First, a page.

Narendra Modi in Telangana on March 17. Credit: Narendra Modi @narendramodi/X.

In Passionate Politics: Democracy, Development, and India’s 2019 General Elections, a recent book I edited, the authors and I highlight the emotions that underpinned the stupendous support Modi and his party enjoyed in that year’s elections, despite the obvious economic hardships people faced due to such disastrous economic policies as the demonetisation of high-currency notes less than three years prior.

Our focus on emotions in Passionate Politics does not deny voters their rationality. Emotions are not non-rational. By definition, they suppose events or situations that we appraise as harmful or beneficial.

Neuroscientists have demonstrated that emotions support rationality and provide it with salience and goals. Furthermore, emotions are intrinsically social, embedded as they are in economic, cultural, and political processes.

Other scholars have begun to study emotions in South Asia and how they matter. Historian Margrit Pernau suggests that emotions matter at three different levels.

First, they impact the way humans experience the world around them. Second, they shape the process through which individuals (and social groups) endow their experiences with meaning and understand the world. Third, emotions provide the motivation to transform the interpretation of the world into acting in the world.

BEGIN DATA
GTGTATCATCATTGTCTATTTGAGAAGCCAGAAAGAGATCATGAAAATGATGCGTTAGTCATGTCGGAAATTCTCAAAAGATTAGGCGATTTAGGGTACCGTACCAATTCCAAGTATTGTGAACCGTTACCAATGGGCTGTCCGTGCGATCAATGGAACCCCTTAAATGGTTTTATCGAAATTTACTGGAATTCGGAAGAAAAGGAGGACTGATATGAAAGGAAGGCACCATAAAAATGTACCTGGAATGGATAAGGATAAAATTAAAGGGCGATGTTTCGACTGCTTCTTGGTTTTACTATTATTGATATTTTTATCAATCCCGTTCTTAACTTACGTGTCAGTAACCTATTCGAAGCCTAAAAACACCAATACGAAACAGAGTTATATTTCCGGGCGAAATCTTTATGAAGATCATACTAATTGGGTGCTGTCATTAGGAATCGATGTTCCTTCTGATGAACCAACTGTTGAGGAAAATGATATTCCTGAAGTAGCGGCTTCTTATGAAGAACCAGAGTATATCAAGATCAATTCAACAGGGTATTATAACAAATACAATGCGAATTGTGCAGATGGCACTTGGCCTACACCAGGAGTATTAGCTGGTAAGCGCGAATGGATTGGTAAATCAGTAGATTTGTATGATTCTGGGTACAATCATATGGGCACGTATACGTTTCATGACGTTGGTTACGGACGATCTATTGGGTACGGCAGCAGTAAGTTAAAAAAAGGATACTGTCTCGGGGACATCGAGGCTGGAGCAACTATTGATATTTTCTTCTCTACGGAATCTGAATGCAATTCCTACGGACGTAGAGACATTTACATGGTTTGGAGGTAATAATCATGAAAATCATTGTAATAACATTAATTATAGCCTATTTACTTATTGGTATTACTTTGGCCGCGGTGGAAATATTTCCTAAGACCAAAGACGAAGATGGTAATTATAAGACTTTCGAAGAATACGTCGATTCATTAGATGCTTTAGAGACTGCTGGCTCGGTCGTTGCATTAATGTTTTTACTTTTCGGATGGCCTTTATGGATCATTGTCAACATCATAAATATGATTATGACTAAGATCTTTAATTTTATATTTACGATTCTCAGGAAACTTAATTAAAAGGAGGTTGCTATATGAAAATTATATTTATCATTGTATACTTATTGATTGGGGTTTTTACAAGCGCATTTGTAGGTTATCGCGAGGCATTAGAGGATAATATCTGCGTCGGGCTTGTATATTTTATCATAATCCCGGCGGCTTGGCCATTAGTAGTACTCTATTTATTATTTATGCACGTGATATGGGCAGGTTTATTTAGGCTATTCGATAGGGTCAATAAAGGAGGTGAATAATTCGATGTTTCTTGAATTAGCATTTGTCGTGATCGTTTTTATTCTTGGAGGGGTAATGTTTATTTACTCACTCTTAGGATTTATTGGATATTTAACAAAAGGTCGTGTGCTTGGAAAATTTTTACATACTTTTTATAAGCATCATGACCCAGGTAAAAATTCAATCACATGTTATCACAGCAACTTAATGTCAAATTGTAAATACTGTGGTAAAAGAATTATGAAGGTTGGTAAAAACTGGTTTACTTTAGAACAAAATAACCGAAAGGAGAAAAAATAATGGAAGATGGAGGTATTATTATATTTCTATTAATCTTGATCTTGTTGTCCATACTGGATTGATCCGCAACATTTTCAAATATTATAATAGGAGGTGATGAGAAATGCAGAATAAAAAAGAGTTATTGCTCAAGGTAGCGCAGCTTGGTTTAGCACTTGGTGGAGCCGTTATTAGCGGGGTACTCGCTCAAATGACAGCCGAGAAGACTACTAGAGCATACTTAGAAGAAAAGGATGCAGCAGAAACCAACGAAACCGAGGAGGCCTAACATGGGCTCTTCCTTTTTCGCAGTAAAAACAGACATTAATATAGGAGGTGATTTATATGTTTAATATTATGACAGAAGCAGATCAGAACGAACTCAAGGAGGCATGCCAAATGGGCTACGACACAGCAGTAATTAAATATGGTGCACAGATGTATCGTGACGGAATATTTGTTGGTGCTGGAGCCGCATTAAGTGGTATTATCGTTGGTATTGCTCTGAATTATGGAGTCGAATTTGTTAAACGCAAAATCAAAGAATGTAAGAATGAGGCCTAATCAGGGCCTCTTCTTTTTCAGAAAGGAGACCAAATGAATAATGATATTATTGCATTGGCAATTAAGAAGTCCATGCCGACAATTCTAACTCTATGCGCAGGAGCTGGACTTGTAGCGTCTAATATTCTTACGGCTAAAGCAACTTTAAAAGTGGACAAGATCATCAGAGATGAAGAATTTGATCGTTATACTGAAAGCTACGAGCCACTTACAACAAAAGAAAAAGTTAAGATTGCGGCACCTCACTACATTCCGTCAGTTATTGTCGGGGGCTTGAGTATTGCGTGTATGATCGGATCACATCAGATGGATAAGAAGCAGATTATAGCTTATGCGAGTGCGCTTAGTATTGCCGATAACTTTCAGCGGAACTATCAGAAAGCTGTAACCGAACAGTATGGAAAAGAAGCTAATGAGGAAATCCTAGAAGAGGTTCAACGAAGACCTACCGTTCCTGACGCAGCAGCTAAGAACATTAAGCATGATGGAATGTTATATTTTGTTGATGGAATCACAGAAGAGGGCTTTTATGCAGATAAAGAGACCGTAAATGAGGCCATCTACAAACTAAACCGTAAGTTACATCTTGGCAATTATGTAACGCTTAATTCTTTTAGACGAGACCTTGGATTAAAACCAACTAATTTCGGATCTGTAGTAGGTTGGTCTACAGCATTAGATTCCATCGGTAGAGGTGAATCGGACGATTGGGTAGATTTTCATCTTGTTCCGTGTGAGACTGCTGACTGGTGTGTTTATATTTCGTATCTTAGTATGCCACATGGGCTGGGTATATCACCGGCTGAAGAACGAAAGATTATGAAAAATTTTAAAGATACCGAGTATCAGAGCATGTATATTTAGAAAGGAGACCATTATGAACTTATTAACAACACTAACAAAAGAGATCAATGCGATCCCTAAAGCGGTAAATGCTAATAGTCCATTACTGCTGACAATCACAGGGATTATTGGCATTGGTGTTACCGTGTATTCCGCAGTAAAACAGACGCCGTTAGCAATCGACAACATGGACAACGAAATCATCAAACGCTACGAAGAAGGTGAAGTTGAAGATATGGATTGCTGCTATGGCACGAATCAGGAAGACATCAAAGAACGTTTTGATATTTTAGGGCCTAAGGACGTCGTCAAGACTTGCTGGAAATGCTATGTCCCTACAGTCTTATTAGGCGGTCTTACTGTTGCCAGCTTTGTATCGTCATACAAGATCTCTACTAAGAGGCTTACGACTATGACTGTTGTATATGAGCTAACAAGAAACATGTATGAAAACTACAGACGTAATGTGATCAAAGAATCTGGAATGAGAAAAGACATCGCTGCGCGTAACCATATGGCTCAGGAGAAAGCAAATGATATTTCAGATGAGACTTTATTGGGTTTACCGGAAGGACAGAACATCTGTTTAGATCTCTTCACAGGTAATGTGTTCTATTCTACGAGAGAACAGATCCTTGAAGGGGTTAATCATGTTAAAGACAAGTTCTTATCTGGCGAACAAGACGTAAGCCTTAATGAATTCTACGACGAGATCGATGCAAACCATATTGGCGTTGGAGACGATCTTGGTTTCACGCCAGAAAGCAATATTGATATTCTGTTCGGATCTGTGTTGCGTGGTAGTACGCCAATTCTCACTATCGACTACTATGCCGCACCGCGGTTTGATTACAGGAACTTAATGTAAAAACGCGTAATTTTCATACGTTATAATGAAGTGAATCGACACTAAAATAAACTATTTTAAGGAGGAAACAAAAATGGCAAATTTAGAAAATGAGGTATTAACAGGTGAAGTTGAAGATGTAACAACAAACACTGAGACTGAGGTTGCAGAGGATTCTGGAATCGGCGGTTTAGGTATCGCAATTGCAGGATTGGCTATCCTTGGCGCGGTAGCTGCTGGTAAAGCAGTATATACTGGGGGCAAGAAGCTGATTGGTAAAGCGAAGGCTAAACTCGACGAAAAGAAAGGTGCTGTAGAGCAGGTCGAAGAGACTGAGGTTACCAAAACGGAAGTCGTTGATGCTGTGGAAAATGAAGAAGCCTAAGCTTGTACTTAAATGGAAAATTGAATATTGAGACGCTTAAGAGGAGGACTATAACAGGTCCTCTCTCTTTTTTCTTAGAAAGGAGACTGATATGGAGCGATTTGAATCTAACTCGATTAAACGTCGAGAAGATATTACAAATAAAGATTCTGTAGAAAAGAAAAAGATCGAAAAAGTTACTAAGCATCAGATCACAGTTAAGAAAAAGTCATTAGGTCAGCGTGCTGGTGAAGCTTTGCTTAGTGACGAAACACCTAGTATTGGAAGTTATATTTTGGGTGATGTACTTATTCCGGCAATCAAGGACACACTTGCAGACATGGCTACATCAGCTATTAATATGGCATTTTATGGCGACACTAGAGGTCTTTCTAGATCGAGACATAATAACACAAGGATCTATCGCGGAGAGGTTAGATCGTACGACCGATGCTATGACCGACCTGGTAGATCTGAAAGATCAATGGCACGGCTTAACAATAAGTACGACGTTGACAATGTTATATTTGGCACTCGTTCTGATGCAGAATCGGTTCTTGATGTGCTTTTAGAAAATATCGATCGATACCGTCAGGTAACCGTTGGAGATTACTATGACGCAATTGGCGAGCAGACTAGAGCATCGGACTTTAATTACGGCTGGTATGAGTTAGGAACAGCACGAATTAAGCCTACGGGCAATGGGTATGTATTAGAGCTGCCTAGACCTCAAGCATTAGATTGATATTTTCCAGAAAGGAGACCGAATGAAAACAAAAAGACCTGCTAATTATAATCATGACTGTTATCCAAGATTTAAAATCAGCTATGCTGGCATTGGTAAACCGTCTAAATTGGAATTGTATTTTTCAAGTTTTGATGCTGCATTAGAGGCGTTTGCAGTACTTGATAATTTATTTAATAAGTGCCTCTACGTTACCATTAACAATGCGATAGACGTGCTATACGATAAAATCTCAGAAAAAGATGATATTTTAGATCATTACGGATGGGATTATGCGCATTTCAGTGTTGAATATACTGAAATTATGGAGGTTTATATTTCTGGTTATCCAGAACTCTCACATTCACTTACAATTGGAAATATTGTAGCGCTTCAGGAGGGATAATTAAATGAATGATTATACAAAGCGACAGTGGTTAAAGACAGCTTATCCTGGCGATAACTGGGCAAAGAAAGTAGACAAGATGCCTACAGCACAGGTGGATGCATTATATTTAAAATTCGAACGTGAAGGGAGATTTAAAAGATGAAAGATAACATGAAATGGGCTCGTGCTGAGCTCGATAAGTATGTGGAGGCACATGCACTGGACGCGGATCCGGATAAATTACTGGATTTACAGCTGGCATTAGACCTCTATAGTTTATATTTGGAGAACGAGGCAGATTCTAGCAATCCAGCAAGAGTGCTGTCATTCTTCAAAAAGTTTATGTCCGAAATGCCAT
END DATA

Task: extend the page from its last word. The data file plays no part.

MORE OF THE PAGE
Such an understanding of emotions cautions against creating a dichotomy between emotional and rational analysis and between passion and reason. Indeed, just as the pursuit of rational interests is never emotionally neutral, passions often inhere their own rationalities.

In their insightful commentary on the politics of emotions in South Asia, anthropologists Amélie Blom and Stéphanie Tawa Lama-Rewal distinguish between the representation of emotion, the ways in which it is experienced and its expression. Representation of emotions describes how people’s emotions are represented by others. The expression of emotions draws on verbal and non-verbal markers, including self-reporting of how respondents feel. The experience of emotions relates to the emotions people actually feel.